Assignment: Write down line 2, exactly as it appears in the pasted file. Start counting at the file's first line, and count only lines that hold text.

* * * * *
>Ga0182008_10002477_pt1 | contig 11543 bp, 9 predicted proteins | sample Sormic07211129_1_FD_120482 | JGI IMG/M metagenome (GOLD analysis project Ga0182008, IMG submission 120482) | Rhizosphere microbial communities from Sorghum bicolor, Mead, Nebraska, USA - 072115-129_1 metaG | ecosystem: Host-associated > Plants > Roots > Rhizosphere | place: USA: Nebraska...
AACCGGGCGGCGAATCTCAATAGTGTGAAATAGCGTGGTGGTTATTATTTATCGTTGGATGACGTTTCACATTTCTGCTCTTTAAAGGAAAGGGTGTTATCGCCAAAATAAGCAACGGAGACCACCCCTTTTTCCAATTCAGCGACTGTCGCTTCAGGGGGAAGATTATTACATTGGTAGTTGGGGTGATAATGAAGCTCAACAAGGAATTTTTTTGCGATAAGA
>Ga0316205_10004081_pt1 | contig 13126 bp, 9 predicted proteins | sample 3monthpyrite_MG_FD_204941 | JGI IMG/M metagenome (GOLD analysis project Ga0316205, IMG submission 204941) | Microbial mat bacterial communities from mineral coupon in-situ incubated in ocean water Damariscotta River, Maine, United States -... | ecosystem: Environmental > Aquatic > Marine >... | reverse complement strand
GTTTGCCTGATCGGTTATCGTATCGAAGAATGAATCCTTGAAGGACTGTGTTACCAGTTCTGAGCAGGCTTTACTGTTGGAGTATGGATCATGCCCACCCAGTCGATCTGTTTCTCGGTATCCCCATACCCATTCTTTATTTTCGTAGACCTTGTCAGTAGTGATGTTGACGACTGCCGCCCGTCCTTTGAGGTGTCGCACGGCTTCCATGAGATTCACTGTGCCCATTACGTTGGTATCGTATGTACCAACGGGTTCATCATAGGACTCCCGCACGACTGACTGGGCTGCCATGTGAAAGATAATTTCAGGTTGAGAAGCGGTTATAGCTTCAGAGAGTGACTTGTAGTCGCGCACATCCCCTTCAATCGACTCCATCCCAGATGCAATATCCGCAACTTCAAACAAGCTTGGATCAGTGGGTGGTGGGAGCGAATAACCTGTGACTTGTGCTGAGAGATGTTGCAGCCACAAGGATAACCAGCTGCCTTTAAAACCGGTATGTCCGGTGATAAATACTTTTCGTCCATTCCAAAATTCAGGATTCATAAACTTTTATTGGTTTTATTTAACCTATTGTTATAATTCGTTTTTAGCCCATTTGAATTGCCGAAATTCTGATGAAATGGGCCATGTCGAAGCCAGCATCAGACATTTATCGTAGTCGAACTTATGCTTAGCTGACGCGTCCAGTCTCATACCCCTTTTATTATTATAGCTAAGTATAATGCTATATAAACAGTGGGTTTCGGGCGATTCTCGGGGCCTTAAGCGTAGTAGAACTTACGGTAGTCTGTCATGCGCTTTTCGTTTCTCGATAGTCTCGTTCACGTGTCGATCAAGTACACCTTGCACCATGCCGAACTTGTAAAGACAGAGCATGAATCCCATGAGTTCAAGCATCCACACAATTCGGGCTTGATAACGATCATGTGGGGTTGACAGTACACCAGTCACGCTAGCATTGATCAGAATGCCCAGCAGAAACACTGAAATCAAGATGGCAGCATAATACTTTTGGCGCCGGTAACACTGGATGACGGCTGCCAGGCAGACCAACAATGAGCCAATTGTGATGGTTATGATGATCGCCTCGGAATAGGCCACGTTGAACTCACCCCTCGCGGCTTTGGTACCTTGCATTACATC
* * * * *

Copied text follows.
AACCGGGCGGCGAATCTCAATAGTGTGAAATAGCGTGGTGGTTATTATTTATCGTTGGATGACGTTTCACATTTCTGCTCTTTAAAGGAAAGGGTGTTATCGCCAAAATAAGCAACGGAGACCACCCCTTTTTCCAATTCAGCGACTGTCGCTTCAGGGGGAAGATTATTACATTGGTAGTTGGGGTGATAATGAAGCTCAACAAGGAATTTTTTTGCGATAAGA